“Houston – do we have a problem?”
“Yes, Microsoft, we have.”
In fact, attending Microsoft’s Worldwide Partner Conference in Houston, Texas, this month, it became evident that the company has many problems.
It has a problem with the wild popularity of Google’s online consumer applications such as Google Maps, Documents, and of course Gmail. Its web-based software-plus-service (read software-as-a-service) strategy aims to quell the encroachment of such applications into the enterprise.
It has a problem with Apple’s iPhone, RIM’s Blackberry, (the scorn I earned from several Microsoft staff for taking one to the event was both humorous and a little scary!) and any other device that does not run Windows Mobile 6.
It has a problem with VMware’s dominance of the visualisation market and is determined to get into this game with HyperV included in Windows Server 2008.
However, there is nothing unusual or surprising about these issues – by CEO Steve Ballmer’s own admission at the conference, Microsoft is competitive – it loves to compete and thrives on it.
After all, the need to compete and to be the best at what they do is a natural and essential feature of all successful companies and individuals.
But, an hour into the conference, attendees could be forgiven for thinking that the single biggest issue Microsoft faces today is the bad rap Windows Vista is getting out in the real world.
The company devoted a prime keynote slot on the opening day of the conference to spell out how it plans to “bust a few myths” around the operating system.
Presented by corporate vice-president of Windows product marketing Brad Brooks, the session started off on a cheesy note – to connect with his audience of an estimated 12,000 souls, Brooks played the child card.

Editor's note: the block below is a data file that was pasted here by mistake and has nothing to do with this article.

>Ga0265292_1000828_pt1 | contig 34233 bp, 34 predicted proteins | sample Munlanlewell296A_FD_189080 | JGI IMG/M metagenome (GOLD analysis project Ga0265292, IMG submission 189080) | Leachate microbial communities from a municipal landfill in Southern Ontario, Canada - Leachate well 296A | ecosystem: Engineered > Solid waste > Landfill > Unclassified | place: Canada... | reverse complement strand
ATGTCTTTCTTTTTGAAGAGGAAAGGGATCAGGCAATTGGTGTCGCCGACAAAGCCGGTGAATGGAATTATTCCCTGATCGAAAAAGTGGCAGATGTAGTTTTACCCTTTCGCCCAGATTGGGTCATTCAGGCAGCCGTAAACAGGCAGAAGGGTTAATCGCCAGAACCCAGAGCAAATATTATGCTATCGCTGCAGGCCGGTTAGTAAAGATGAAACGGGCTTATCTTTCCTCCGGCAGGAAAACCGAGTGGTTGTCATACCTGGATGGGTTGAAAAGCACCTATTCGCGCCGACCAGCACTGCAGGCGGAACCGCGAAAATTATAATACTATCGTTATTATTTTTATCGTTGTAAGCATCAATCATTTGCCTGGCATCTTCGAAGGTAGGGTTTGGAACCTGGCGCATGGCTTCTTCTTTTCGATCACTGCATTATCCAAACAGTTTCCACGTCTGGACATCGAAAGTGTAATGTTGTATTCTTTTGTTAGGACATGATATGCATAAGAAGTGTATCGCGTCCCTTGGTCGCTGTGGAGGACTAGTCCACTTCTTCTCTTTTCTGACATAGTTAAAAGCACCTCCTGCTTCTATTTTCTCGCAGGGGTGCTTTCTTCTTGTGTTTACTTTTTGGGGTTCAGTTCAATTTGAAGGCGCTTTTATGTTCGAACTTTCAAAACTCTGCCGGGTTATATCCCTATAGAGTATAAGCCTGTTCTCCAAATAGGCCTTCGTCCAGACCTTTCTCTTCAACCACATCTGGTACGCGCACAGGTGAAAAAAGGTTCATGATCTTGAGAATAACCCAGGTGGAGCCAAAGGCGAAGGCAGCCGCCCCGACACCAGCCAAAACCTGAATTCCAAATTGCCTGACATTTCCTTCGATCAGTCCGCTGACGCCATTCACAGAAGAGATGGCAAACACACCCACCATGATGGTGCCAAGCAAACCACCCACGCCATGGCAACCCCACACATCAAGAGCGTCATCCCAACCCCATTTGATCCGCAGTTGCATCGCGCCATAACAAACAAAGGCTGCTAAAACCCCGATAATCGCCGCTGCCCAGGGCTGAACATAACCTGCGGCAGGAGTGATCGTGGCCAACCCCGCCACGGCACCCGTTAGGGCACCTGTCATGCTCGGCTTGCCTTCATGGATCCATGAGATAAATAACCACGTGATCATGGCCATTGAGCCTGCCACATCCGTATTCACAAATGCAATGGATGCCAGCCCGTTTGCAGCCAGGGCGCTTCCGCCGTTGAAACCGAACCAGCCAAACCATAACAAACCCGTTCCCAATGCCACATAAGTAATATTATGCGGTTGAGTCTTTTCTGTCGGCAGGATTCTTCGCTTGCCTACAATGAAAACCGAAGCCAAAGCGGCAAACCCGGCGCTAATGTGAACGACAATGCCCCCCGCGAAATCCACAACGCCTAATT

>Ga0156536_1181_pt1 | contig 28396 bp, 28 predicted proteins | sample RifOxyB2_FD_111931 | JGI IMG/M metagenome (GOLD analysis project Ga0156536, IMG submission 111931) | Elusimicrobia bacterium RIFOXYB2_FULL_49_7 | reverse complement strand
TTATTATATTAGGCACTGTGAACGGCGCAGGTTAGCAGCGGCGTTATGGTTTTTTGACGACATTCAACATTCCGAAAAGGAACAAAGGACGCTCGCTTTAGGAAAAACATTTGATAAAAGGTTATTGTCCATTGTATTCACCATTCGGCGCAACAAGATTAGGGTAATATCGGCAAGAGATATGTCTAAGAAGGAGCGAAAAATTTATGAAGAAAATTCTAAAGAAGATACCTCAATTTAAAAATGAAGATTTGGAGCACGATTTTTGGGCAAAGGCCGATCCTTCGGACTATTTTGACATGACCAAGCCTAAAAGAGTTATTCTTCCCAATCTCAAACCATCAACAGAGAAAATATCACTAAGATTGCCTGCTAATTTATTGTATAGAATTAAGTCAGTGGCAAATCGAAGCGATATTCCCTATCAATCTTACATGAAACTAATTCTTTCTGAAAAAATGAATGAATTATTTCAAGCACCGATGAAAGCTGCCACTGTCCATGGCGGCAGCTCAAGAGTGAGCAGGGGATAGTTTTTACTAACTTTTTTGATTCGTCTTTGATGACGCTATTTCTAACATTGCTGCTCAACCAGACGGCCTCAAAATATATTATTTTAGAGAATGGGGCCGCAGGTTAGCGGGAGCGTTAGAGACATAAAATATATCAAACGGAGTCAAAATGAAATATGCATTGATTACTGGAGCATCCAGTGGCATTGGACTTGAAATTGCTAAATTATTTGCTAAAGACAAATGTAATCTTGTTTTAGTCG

He related how the evening before he was on the phone to his five-year-old daughter and told her he was due to talk to a very important audience the next day, but was not happy with his speech.
Her advice: “Don’t worry, Papa, because you know the truth and the truth makes you strong.”
Brooks went on to pepper his speech with a number of defiant and overtly defensive statements about spreading “the truth” about Vista and how it was time for Microsoft and its partners to make their “collective voices” heard.
He singled out Apple as “a highly vocal minority” that is fuelling a conversation in the market that is “just plain wrong”.
“We know the story is very different to what our competitors would like our customers to think. Today we’re drawing a line… We have to get back on our front foot – and make sure nobody crosses [that line],” he said.
Brooks announced the launch of a major campaign, backed by a war chest estimated to be worth US$700 million, through which Microsoft plans to “get the facts” about Vista out to end-users.
And it is then that Brooks delivered a real pearler: “You think the sleeping giant is still sleeping? Well, we’ve woken up!”
This was an unfortunate choice of words for a company that has landed in hot water before for its dominance in the market.
Besides, such a defensive stance is unlikely to rattle the likes of Apple and may even frighten away some potential Vista converts.
I do not believe this is the message partners wanted to hear. While many told me they approve of Microsoft taking up the cause for Vista, they feel the focus should be on the benefits it offers.
Microsoft missed an opportunity to invoke real excitement about the opportunities Vista presents to partners.
Instead it was saying: “We know early issues with Vista hurt you – we’re sorry, but we’ve fixed it now. And we’re not going to let those bad people say bad things about our products anymore.”
What Brooks’ daughter could also have told him is that in bedtime stories, the sleeping giant is hardly ever portrayed as the hero.